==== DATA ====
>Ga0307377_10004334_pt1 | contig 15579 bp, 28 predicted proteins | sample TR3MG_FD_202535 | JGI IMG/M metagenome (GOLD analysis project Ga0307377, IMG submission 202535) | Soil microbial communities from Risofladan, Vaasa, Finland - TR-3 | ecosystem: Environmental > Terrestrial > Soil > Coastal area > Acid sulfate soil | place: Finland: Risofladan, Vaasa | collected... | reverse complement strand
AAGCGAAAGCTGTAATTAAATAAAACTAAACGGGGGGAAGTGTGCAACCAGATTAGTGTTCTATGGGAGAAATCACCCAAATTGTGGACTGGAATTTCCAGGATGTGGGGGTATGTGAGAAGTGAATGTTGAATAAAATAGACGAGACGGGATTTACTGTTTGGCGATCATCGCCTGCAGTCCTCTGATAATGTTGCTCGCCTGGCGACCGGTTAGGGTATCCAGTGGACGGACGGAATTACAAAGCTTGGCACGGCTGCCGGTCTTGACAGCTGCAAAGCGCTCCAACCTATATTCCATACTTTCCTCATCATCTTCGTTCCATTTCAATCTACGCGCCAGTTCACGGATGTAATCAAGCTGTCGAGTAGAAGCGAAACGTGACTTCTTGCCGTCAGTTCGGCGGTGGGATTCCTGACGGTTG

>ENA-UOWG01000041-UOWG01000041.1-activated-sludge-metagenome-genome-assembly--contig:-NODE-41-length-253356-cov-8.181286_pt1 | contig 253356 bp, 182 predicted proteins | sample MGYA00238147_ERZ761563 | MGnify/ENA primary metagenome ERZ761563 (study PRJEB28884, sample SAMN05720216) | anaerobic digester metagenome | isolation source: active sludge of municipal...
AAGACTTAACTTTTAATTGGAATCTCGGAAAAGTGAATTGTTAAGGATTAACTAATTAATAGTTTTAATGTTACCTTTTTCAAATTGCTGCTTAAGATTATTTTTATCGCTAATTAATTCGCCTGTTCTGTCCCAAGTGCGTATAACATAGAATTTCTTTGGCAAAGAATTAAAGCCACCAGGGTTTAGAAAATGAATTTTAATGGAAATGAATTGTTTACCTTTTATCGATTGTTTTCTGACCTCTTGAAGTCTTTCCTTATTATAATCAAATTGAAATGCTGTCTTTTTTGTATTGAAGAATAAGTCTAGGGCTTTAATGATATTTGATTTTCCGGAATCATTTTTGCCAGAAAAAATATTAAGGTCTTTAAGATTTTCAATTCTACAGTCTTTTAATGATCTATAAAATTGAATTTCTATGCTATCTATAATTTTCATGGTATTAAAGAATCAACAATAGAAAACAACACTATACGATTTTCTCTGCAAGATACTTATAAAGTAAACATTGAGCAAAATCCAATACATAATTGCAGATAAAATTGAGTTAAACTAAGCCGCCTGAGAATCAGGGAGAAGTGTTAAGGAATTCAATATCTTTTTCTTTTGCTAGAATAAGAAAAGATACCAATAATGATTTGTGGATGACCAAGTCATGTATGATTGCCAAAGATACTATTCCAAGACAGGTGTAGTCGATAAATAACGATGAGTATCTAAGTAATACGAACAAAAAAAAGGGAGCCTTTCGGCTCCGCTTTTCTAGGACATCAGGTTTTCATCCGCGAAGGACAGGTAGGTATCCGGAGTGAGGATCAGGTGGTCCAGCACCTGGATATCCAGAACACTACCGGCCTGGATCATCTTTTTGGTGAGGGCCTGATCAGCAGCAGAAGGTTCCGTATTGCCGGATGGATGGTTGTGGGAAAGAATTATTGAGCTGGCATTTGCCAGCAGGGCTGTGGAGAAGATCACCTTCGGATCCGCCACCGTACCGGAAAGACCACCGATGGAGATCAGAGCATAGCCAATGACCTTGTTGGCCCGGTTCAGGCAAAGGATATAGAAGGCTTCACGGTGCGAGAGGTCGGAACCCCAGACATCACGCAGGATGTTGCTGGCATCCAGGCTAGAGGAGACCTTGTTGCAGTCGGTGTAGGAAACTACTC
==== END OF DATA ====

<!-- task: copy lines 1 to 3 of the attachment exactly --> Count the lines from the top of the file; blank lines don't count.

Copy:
>Ga0307377_10004334_pt1 | contig 15579 bp, 28 predicted proteins | sample TR3MG_FD_202535 | JGI IMG/M metagenome (GOLD analysis project Ga0307377, IMG submission 202535) | Soil microbial communities from Risofladan, Vaasa, Finland - TR-3 | ecosystem: Environmental > Terrestrial > Soil > Coastal area > Acid sulfate soil | place: Finland: Risofladan, Vaasa | collected... | reverse complement strand
AAGCGAAAGCTGTAATTAAATAAAACTAAACGGGGGGAAGTGTGCAACCAGATTAGTGTTCTATGGGAGAAATCACCCAAATTGTGGACTGGAATTTCCAGGATGTGGGGGTATGTGAGAAGTGAATGTTGAATAAAATAGACGAGACGGGATTTACTGTTTGGCGATCATCGCCTGCAGTCCTCTGATAATGTTGCTCGCCTGGCGACCGGTTAGGGTATCCAGTGGACGGACGGAATTACAAAGCTTGGCACGGCTGCCGGTCTTGACAGCTGCAAAGCGCTCCAACCTATATTCCATACTTTCCTCATCATCTTCGTTCCATTTCAATCTACGCGCCAGTTCACGGATGTAATCAAGCTGTCGAGTAGAAGCGAAACGTGACTTCTTGCCGTCAGTTCGGCGGTGGGATTCCTGACGGTTG

>ENA-UOWG01000041-UOWG01000041.1-activated-sludge-metagenome-genome-assembly--contig:-NODE-41-length-253356-cov-8.181286_pt1 | contig 253356 bp, 182 predicted proteins | sample MGYA00238147_ERZ761563 | MGnify/ENA primary metagenome ERZ761563 (study PRJEB28884, sample SAMN05720216) | anaerobic digester metagenome | isolation source: active sludge of municipal...